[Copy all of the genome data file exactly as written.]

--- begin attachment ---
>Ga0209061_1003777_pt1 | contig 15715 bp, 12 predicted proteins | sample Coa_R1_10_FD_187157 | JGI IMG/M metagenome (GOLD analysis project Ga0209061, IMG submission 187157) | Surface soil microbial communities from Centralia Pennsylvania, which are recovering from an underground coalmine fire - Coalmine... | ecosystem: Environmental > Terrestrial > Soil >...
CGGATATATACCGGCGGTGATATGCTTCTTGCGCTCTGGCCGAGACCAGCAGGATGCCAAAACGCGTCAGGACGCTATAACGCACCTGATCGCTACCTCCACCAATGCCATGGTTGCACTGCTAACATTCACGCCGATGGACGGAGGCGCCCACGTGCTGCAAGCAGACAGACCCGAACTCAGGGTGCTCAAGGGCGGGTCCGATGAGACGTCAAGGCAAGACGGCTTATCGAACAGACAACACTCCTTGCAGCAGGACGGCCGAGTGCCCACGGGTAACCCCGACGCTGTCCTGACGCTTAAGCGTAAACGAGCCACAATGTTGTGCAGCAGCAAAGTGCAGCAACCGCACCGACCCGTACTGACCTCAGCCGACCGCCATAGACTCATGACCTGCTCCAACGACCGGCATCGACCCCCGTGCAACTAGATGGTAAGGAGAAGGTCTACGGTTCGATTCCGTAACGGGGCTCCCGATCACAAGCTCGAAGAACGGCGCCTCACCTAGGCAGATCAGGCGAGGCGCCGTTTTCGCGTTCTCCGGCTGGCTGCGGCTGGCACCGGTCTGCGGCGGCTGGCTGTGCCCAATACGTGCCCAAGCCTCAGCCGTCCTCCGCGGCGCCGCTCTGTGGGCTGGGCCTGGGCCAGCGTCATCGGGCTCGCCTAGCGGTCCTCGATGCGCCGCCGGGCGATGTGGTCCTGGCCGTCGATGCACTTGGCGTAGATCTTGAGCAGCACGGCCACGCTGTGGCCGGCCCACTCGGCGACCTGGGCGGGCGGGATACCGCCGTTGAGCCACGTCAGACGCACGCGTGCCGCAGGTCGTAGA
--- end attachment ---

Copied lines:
>Ga0209061_1003777_pt1 | contig 15715 bp, 12 predicted proteins | sample Coa_R1_10_FD_187157 | JGI IMG/M metagenome (GOLD analysis project Ga0209061, IMG submission 187157) | Surface soil microbial communities from Centralia Pennsylvania, which are recovering from an underground coalmine fire - Coalmine... | ecosystem: Environmental > Terrestrial > Soil >...
CGGATATATACCGGCGGTGATATGCTTCTTGCGCTCTGGCCGAGACCAGCAGGATGCCAAAACGCGTCAGGACGCTATAACGCACCTGATCGCTACCTCCACCAATGCCATGGTTGCACTGCTAACATTCACGCCGATGGACGGAGGCGCCCACGTGCTGCAAGCAGACAGACCCGAACTCAGGGTGCTCAAGGGCGGGTCCGATGAGACGTCAAGGCAAGACGGCTTATCGAACAGACAACACTCCTTGCAGCAGGACGGCCGAGTGCCCACGGGTAACCCCGACGCTGTCCTGACGCTTAAGCGTAAACGAGCCACAATGTTGTGCAGCAGCAAAGTGCAGCAACCGCACCGACCCGTACTGACCTCAGCCGACCGCCATAGACTCATGACCTGCTCCAACGACCGGCATCGACCCCCGTGCAACTAGATGGTAAGGAGAAGGTCTACGGTTCGATTCCGTAACGGGGCTCCCGATCACAAGCTCGAAGAACGGCGCCTCACCTAGGCAGATCAGGCGAGGCGCCGTTTTCGCGTTCTCCGGCTGGCTGCGGCTGGCACCGGTCTGCGGCGGCTGGCTGTGCCCAATACGTGCCCAAGCCTCAGCCGTCCTCCGCGGCGCCGCTCTGTGGGCTGGGCCTGGGCCAGCGTCATCGGGCTCGCCTAGCGGTCCTCGATGCGCCGCCGGGCGATGTGGTCCTGGCCGTCGATGCACTTGGCGTAGATCTTGAGCAGCACGGCCACGCTGTGGCCGGCCCACTCGGCGACCTGGGCGGGCGGGATACCGCCGTTGAGCCACGTCAGACGCACGCGTGCCGCAGGTCGTAGA